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Cross Country Bank Ordered to Pay $8.9 Million in New York Fraud Case

by Peter Andrew


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Country Bank Ordered to Pay $8.9 Million in New York Fraud Case

Cross Country Bank, a credit card lender targeting poor credit,

or "subprime", customers was ordered to pay almost

$9 million by a New York judge for deceptive, fraudulent and

illegal practices. Eight million dollars will be in fines, while

$900,000 will go toward refunds for New Yorkers who carried

the Cross Country Bank credit cards.


York Attorney General Eliot Spitzer filed a lawsuit in 2003

alleging that Cross Country Bank used deceptive credit card

solicitations to target consumers with poor credit records,

offering credit lines of up to $2,500 but giving the vast majority

of consumers only about $400 in credit -- most of which was

immediately applied to fees imposed by the bank, such as annual,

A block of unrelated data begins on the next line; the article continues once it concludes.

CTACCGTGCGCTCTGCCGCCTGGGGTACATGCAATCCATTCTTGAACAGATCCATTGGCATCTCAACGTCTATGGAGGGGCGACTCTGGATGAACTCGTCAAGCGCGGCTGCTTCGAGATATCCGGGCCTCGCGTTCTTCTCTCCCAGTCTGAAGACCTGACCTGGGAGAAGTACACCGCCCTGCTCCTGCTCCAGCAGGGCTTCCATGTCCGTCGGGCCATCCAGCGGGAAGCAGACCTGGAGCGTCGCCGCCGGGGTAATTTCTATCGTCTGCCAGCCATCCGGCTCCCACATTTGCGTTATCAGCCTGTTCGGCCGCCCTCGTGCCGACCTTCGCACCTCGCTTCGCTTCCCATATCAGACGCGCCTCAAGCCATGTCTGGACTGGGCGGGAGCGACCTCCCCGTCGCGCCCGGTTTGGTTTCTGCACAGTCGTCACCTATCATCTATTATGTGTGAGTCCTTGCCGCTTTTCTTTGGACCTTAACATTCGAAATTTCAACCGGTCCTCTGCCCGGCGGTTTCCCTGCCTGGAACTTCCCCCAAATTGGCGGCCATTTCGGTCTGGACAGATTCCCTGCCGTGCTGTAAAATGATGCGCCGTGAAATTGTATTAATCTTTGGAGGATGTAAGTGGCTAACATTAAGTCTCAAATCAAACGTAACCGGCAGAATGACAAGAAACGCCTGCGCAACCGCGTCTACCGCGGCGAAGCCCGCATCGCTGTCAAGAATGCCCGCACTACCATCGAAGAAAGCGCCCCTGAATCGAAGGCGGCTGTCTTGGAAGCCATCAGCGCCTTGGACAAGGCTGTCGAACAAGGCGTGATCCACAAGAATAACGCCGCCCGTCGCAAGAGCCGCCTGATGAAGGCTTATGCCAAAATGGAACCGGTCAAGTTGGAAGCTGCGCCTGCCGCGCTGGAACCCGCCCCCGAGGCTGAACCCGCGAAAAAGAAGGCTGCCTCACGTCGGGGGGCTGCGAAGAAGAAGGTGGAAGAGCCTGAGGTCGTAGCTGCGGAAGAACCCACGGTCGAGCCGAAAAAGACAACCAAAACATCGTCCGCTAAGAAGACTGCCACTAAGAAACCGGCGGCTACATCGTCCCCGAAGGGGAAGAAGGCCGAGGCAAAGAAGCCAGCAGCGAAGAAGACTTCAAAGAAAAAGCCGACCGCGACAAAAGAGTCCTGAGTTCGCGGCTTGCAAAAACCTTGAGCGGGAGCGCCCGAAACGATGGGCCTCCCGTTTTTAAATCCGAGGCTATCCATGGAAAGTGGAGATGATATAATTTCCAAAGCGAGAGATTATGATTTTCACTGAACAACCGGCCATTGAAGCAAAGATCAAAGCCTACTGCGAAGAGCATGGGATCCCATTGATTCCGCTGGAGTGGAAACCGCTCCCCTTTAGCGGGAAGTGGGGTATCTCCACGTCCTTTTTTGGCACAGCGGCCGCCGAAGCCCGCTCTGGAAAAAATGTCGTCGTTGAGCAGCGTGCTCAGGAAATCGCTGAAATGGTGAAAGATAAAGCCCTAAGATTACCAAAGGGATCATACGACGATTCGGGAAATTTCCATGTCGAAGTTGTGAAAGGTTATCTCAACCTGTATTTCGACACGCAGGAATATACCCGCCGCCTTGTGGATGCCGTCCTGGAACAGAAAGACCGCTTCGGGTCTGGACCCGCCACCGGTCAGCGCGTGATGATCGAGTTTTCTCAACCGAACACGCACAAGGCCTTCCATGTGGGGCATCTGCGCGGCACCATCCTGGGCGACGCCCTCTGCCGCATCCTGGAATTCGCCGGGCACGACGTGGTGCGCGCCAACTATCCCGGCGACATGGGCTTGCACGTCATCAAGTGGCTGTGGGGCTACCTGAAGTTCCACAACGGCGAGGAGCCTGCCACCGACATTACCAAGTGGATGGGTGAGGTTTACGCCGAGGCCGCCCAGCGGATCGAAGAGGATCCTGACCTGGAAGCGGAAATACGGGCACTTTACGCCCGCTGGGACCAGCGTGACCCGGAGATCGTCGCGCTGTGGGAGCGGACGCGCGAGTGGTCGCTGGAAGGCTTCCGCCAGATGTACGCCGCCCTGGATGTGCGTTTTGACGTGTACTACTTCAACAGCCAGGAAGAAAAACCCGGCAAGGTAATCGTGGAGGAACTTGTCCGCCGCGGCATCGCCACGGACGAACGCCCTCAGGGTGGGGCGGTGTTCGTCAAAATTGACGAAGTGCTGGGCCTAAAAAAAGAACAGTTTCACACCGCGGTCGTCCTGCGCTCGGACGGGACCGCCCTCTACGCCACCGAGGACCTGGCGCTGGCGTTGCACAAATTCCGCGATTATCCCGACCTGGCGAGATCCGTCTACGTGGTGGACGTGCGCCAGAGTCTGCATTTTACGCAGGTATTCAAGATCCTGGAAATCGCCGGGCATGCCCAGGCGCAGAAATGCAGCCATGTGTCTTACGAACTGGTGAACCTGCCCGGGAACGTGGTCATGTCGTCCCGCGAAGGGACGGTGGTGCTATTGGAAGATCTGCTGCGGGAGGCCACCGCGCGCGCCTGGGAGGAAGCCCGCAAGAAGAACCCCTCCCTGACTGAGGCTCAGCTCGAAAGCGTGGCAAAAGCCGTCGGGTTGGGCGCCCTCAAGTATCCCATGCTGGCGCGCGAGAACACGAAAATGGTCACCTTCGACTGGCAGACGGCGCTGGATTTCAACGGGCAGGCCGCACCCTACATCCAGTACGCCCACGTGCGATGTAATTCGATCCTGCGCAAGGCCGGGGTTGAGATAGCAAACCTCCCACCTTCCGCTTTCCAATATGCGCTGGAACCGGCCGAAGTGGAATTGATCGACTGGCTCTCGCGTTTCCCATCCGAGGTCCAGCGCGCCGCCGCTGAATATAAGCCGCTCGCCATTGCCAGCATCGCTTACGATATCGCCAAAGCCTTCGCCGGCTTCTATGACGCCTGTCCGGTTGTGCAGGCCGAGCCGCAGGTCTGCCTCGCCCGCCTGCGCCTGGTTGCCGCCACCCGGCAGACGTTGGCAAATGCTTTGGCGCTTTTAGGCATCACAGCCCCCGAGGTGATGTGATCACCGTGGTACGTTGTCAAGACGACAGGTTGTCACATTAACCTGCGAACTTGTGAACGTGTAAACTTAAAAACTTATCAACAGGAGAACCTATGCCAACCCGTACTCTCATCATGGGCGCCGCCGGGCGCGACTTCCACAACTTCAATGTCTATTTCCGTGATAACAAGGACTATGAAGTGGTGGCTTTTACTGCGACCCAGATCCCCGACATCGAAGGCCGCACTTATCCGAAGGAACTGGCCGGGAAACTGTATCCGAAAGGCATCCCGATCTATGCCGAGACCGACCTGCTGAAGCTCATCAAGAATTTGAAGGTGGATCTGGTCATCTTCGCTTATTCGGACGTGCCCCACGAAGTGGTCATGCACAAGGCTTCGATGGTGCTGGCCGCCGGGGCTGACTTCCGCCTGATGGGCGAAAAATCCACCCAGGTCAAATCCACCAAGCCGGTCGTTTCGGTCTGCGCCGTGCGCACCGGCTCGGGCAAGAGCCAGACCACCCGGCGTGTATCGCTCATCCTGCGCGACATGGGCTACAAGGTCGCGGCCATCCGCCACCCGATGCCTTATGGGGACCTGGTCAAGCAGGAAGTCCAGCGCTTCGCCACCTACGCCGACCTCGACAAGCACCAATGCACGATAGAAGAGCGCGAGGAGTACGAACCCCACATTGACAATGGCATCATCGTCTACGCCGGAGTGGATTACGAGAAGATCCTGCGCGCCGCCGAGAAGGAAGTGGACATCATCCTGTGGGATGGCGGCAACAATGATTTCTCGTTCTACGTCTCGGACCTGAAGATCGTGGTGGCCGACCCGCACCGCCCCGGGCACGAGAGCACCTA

application and monthly maintenance fees.


part of his lawsuit, Spitzer also alleged that after driving

their cardholders into delinquency, Cross Country's affiliate,

Applied Credit Services, used abusive and illegal collection

techniques to harass cardholders into making a payment, including

repeated phone calls, calling cardholders at work, using insulting

and/or obscene language, and making improper threats. In addition,

Spitzer's office alleged that Applied Card Systems debited payments

from cardholders? accounts without authorization and misrepresented

payoff amounts.


Country Bank has changed its name to Applied Card Bank.


Published 01/26/06 (Modified 05/07/12)

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